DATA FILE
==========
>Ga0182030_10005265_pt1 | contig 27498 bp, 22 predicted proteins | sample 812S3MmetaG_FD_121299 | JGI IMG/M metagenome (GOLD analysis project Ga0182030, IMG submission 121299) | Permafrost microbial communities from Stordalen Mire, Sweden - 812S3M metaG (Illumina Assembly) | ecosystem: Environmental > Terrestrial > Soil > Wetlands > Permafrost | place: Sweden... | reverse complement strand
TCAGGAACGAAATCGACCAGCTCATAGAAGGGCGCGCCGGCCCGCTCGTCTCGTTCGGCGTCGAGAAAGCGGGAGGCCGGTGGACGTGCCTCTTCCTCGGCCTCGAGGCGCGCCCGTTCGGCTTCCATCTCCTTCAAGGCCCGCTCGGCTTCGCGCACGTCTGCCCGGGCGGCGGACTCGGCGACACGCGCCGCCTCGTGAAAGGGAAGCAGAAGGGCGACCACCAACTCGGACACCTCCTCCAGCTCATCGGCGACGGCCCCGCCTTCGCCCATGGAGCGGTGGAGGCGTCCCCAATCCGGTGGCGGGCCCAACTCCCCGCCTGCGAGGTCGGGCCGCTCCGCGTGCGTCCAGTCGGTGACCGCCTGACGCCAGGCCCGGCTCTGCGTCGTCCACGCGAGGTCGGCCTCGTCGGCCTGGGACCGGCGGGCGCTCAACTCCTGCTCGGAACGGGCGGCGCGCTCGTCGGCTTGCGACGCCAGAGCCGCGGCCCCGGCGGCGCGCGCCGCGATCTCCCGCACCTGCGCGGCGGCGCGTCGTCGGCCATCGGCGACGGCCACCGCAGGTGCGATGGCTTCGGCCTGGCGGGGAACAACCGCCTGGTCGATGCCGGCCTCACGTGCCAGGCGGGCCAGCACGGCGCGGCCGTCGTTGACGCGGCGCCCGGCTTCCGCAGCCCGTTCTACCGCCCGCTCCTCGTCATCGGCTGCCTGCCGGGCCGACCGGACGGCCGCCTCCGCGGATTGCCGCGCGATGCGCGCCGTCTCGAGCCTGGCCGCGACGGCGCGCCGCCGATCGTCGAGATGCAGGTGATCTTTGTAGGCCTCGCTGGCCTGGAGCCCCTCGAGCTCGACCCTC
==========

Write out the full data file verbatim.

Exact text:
>Ga0182030_10005265_pt1 | contig 27498 bp, 22 predicted proteins | sample 812S3MmetaG_FD_121299 | JGI IMG/M metagenome (GOLD analysis project Ga0182030, IMG submission 121299) | Permafrost microbial communities from Stordalen Mire, Sweden - 812S3M metaG (Illumina Assembly) | ecosystem: Environmental > Terrestrial > Soil > Wetlands > Permafrost | place: Sweden... | reverse complement strand
TCAGGAACGAAATCGACCAGCTCATAGAAGGGCGCGCCGGCCCGCTCGTCTCGTTCGGCGTCGAGAAAGCGGGAGGCCGGTGGACGTGCCTCTTCCTCGGCCTCGAGGCGCGCCCGTTCGGCTTCCATCTCCTTCAAGGCCCGCTCGGCTTCGCGCACGTCTGCCCGGGCGGCGGACTCGGCGACACGCGCCGCCTCGTGAAAGGGAAGCAGAAGGGCGACCACCAACTCGGACACCTCCTCCAGCTCATCGGCGACGGCCCCGCCTTCGCCCATGGAGCGGTGGAGGCGTCCCCAATCCGGTGGCGGGCCCAACTCCCCGCCTGCGAGGTCGGGCCGCTCCGCGTGCGTCCAGTCGGTGACCGCCTGACGCCAGGCCCGGCTCTGCGTCGTCCACGCGAGGTCGGCCTCGTCGGCCTGGGACCGGCGGGCGCTCAACTCCTGCTCGGAACGGGCGGCGCGCTCGTCGGCTTGCGACGCCAGAGCCGCGGCCCCGGCGGCGCGCGCCGCGATCTCCCGCACCTGCGCGGCGGCGCGTCGTCGGCCATCGGCGACGGCCACCGCAGGTGCGATGGCTTCGGCCTGGCGGGGAACAACCGCCTGGTCGATGCCGGCCTCACGTGCCAGGCGGGCCAGCACGGCGCGGCCGTCGTTGACGCGGCGCCCGGCTTCCGCAGCCCGTTCTACCGCCCGCTCCTCGTCATCGGCTGCCTGCCGGGCCGACCGGACGGCCGCCTCCGCGGATTGCCGCGCGATGCGCGCCGTCTCGAGCCTGGCCGCGACGGCGCGCCGCCGATCGTCGAGATGCAGGTGATCTTTGTAGGCCTCGCTGGCCTGGAGCCCCTCGAGCTCGACCCTC